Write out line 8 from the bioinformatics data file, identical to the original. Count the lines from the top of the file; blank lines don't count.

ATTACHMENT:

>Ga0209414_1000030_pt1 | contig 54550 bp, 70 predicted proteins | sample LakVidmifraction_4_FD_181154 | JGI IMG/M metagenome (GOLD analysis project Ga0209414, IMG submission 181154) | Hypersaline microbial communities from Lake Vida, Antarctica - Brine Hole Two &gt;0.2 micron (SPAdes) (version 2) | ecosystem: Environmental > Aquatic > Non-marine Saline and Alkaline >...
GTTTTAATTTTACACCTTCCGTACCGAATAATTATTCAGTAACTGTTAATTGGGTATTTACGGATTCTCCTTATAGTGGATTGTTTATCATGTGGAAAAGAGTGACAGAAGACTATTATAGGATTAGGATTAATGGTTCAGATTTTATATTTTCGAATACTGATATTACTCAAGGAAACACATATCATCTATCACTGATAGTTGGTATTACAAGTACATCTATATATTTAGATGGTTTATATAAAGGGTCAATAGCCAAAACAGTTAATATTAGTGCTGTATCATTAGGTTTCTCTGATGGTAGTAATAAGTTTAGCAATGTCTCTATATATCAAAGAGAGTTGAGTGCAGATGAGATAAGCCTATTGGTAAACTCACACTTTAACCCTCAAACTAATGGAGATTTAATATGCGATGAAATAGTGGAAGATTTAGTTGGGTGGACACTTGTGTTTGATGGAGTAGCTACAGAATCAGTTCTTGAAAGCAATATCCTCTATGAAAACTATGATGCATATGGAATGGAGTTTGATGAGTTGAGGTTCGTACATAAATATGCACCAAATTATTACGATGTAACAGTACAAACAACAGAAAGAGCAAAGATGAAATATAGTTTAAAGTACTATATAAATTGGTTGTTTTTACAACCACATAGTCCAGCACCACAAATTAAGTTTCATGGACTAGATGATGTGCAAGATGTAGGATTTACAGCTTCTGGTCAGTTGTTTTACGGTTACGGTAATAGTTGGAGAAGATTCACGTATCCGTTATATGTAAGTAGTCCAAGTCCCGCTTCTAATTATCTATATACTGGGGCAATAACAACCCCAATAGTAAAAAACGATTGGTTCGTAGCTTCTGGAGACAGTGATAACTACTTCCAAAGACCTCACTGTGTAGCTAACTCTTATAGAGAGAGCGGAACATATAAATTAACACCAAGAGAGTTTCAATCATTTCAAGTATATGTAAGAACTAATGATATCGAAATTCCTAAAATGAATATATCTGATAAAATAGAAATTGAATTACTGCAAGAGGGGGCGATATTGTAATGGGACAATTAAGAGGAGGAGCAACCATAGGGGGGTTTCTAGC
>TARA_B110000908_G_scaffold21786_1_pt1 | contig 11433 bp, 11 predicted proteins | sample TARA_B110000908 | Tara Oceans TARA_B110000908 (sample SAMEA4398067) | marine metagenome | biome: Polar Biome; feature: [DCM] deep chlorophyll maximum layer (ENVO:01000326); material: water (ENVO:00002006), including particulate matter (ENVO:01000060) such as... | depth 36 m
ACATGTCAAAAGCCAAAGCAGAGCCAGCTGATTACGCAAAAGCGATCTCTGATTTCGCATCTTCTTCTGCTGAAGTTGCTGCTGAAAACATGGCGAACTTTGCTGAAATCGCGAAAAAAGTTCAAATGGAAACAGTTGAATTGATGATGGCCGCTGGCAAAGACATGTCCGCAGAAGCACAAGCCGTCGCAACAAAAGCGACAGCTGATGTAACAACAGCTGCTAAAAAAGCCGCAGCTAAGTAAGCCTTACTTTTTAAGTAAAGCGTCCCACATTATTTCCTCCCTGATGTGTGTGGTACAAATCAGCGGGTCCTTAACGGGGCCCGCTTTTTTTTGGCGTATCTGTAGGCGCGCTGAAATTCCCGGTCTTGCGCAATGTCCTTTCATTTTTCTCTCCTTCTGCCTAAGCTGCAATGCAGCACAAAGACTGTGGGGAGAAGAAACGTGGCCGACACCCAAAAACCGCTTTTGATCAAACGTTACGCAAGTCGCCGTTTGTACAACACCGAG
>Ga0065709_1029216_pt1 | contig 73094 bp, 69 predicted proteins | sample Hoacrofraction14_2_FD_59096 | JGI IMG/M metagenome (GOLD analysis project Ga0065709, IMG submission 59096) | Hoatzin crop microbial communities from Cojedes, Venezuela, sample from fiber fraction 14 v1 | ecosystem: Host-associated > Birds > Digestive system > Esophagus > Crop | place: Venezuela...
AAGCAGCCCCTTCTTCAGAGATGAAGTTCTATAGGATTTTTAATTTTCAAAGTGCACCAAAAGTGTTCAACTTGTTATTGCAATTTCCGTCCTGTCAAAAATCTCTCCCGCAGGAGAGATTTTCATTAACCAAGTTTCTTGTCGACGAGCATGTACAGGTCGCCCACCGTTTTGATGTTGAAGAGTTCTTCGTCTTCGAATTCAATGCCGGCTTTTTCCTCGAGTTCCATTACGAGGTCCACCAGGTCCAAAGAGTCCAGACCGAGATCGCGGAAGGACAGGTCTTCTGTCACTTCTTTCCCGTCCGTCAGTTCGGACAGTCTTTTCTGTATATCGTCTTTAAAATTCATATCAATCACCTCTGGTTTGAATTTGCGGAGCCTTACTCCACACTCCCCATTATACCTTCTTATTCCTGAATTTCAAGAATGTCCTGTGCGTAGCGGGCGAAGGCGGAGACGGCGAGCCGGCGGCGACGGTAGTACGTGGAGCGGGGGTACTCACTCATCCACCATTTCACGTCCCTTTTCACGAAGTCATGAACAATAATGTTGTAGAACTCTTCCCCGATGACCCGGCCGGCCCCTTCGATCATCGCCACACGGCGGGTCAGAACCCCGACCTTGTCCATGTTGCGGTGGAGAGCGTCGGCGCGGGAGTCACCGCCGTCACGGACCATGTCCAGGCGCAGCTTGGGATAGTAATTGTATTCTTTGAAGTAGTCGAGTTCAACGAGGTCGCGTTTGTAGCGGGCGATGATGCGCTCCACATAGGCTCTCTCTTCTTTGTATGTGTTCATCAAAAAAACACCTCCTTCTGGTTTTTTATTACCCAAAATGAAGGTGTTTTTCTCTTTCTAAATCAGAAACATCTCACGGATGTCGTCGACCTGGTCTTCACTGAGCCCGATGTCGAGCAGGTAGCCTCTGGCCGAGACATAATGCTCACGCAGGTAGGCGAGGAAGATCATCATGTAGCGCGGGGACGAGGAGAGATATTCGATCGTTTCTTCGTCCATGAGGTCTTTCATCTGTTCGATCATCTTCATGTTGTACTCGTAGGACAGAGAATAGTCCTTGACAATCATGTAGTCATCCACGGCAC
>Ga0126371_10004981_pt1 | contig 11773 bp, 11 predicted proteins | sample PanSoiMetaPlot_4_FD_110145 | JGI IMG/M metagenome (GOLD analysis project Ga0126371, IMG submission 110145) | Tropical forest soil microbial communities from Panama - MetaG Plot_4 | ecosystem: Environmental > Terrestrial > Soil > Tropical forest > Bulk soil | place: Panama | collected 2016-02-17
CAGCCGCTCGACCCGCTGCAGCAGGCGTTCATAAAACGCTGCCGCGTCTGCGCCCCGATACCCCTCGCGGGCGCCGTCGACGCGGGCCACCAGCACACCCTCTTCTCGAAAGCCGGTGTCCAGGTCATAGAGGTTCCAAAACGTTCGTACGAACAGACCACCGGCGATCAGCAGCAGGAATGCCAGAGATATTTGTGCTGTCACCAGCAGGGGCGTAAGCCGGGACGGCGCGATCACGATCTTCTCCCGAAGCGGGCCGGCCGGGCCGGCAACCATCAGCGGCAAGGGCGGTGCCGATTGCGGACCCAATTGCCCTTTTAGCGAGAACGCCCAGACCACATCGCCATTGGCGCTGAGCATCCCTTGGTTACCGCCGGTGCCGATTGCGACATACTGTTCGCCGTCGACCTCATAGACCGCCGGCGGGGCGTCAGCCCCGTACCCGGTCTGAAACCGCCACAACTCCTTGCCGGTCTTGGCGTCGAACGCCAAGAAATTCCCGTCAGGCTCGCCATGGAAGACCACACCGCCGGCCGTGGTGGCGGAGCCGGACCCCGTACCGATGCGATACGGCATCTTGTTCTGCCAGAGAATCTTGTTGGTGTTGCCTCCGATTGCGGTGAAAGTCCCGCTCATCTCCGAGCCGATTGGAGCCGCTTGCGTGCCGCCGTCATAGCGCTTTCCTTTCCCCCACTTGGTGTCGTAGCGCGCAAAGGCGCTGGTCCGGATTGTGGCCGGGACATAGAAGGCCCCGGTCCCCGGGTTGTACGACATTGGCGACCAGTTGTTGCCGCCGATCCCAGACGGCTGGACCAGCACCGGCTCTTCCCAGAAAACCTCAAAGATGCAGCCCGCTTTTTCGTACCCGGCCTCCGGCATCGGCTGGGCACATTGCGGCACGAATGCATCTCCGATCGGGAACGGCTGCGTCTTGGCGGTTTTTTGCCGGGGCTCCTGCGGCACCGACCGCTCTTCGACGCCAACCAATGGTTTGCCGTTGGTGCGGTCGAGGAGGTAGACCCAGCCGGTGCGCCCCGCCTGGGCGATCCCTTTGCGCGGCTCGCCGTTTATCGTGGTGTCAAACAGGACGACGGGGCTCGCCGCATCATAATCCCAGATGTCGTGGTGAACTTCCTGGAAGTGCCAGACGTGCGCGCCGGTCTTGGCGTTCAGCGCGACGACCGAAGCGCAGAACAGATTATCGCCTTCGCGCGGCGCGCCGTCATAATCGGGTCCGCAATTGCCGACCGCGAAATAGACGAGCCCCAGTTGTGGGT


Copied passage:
CAGCCGCTCGACCCGCTGCAGCAGGCGTTCATAAAACGCTGCCGCGTCTGCGCCCCGATACCCCTCGCGGGCGCCGTCGACGCGGGCCACCAGCACACCCTCTTCTCGAAAGCCGGTGTCCAGGTCATAGAGGTTCCAAAACGTTCGTACGAACAGACCACCGGCGATCAGCAGCAGGAATGCCAGAGATATTTGTGCTGTCACCAGCAGGGGCGTAAGCCGGGACGGCGCGATCACGATCTTCTCCCGAAGCGGGCCGGCCGGGCCGGCAACCATCAGCGGCAAGGGCGGTGCCGATTGCGGACCCAATTGCCCTTTTAGCGAGAACGCCCAGACCACATCGCCATTGGCGCTGAGCATCCCTTGGTTACCGCCGGTGCCGATTGCGACATACTGTTCGCCGTCGACCTCATAGACCGCCGGCGGGGCGTCAGCCCCGTACCCGGTCTGAAACCGCCACAACTCCTTGCCGGTCTTGGCGTCGAACGCCAAGAAATTCCCGTCAGGCTCGCCATGGAAGACCACACCGCCGGCCGTGGTGGCGGAGCCGGACCCCGTACCGATGCGATACGGCATCTTGTTCTGCCAGAGAATCTTGTTGGTGTTGCCTCCGATTGCGGTGAAAGTCCCGCTCATCTCCGAGCCGATTGGAGCCGCTTGCGTGCCGCCGTCATAGCGCTTTCCTTTCCCCCACTTGGTGTCGTAGCGCGCAAAGGCGCTGGTCCGGATTGTGGCCGGGACATAGAAGGCCCCGGTCCCCGGGTTGTACGACATTGGCGACCAGTTGTTGCCGCCGATCCCAGACGGCTGGACCAGCACCGGCTCTTCCCAGAAAACCTCAAAGATGCAGCCCGCTTTTTCGTACCCGGCCTCCGGCATCGGCTGGGCACATTGCGGCACGAATGCATCTCCGATCGGGAACGGCTGCGTCTTGGCGGTTTTTTGCCGGGGCTCCTGCGGCACCGACCGCTCTTCGACGCCAACCAATGGTTTGCCGTTGGTGCGGTCGAGGAGGTAGACCCAGCCGGTGCGCCCCGCCTGGGCGATCCCTTTGCGCGGCTCGCCGTTTATCGTGGTGTCAAACAGGACGACGGGGCTCGCCGCATCATAATCCCAGATGTCGTGGTGAACTTCCTGGAAGTGCCAGACGTGCGCGCCGGTCTTGGCGTTCAGCGCGACGACCGAAGCGCAGAACAGATTATCGCCTTCGCGCGGCGCGCCGTCATAATCGGGTCCGCAATTGCCGACCGCGAAATAGACGAGCCCCAGTTGTGGGT